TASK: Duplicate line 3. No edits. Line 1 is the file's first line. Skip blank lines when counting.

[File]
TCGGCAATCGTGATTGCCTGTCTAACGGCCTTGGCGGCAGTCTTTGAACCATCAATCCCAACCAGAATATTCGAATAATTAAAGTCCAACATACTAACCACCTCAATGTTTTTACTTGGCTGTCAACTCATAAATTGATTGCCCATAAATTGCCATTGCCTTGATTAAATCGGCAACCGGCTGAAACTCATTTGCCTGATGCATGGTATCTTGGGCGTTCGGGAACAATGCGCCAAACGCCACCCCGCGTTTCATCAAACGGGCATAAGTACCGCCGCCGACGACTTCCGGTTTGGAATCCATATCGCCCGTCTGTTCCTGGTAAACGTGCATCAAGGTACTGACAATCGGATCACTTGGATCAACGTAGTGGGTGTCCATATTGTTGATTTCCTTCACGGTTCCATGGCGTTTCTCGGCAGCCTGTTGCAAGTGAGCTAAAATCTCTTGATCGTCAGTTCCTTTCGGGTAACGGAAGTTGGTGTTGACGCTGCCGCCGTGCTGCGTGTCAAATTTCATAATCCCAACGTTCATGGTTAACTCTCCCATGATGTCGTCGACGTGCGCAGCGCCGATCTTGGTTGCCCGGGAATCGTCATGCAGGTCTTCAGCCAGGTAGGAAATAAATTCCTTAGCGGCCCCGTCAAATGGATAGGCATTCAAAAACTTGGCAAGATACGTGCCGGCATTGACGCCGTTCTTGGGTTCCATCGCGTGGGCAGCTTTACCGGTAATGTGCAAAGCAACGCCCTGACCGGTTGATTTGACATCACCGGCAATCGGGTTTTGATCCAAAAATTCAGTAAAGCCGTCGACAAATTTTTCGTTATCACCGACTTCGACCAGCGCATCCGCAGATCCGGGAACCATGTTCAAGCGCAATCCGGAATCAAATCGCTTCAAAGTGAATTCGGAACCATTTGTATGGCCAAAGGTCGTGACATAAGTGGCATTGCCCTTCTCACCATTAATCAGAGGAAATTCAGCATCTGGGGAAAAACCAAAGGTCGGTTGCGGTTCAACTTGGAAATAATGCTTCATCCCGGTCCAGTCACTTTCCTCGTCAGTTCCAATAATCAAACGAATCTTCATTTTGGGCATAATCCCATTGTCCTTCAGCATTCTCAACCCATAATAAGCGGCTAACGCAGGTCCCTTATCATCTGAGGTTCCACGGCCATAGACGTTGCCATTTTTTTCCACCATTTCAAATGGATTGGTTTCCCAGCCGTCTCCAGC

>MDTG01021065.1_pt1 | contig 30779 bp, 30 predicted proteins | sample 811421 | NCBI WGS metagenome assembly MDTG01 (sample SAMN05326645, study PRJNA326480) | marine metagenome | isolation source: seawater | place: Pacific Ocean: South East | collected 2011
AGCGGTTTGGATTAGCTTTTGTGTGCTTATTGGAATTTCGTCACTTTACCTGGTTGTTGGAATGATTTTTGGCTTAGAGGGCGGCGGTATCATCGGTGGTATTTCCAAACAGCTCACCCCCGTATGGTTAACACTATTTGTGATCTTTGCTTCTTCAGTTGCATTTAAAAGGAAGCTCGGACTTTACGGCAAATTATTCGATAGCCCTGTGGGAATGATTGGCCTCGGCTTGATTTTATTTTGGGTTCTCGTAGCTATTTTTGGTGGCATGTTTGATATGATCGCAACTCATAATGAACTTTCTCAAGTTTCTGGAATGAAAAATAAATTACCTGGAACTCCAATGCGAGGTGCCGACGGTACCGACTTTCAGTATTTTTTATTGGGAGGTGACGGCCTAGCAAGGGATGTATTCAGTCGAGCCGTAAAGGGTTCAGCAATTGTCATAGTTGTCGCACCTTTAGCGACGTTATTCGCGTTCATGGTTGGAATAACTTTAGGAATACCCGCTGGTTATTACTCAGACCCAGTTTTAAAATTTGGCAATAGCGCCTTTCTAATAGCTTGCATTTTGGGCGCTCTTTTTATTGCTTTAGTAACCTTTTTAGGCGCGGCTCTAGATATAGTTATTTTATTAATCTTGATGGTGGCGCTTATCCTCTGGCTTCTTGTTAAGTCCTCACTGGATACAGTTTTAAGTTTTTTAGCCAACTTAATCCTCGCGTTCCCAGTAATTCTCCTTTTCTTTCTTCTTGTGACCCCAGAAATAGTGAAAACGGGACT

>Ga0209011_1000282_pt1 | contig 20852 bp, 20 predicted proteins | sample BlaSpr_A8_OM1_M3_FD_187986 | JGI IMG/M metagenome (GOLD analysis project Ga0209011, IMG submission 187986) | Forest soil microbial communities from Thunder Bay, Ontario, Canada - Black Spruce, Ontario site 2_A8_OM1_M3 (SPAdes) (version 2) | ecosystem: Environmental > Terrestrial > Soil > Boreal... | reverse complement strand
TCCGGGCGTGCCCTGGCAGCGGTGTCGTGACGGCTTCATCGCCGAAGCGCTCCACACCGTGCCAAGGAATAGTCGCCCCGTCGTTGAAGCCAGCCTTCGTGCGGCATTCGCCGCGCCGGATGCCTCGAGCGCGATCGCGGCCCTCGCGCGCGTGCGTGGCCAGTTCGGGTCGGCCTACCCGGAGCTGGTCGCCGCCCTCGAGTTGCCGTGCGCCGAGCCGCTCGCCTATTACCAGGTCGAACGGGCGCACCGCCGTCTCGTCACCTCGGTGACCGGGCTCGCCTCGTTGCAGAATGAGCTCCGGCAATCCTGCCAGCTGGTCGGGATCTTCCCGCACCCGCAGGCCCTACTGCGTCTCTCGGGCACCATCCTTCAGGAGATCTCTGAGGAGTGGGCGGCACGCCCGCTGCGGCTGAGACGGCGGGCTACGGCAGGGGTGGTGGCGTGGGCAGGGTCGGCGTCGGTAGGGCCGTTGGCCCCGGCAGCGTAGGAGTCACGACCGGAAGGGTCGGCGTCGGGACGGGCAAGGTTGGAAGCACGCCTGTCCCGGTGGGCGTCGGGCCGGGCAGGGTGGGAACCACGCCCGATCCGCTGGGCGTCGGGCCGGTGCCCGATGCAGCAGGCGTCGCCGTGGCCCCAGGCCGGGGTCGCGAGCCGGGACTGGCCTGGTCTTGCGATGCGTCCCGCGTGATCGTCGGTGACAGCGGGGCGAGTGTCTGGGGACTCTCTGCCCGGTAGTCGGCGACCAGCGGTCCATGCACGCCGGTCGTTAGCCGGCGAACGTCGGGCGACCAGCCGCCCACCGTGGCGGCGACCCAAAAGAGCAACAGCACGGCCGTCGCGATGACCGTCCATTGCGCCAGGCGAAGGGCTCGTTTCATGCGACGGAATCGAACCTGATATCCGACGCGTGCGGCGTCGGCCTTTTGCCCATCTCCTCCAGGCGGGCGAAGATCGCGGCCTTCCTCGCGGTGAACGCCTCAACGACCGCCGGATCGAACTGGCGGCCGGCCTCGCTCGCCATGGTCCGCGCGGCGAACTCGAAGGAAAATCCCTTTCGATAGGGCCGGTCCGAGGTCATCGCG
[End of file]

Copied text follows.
AGCGGTTTGGATTAGCTTTTGTGTGCTTATTGGAATTTCGTCACTTTACCTGGTTGTTGGAATGATTTTTGGCTTAGAGGGCGGCGGTATCATCGGTGGTATTTCCAAACAGCTCACCCCCGTATGGTTAACACTATTTGTGATCTTTGCTTCTTCAGTTGCATTTAAAAGGAAGCTCGGACTTTACGGCAAATTATTCGATAGCCCTGTGGGAATGATTGGCCTCGGCTTGATTTTATTTTGGGTTCTCGTAGCTATTTTTGGTGGCATGTTTGATATGATCGCAACTCATAATGAACTTTCTCAAGTTTCTGGAATGAAAAATAAATTACCTGGAACTCCAATGCGAGGTGCCGACGGTACCGACTTTCAGTATTTTTTATTGGGAGGTGACGGCCTAGCAAGGGATGTATTCAGTCGAGCCGTAAAGGGTTCAGCAATTGTCATAGTTGTCGCACCTTTAGCGACGTTATTCGCGTTCATGGTTGGAATAACTTTAGGAATACCCGCTGGTTATTACTCAGACCCAGTTTTAAAATTTGGCAATAGCGCCTTTCTAATAGCTTGCATTTTGGGCGCTCTTTTTATTGCTTTAGTAACCTTTTTAGGCGCGGCTCTAGATATAGTTATTTTATTAATCTTGATGGTGGCGCTTATCCTCTGGCTTCTTGTTAAGTCCTCACTGGATACAGTTTTAAGTTTTTTAGCCAACTTAATCCTCGCGTTCCCAGTAATTCTCCTTTTCTTTCTTCTTGTGACCCCAGAAATAGTGAAAACGGGACT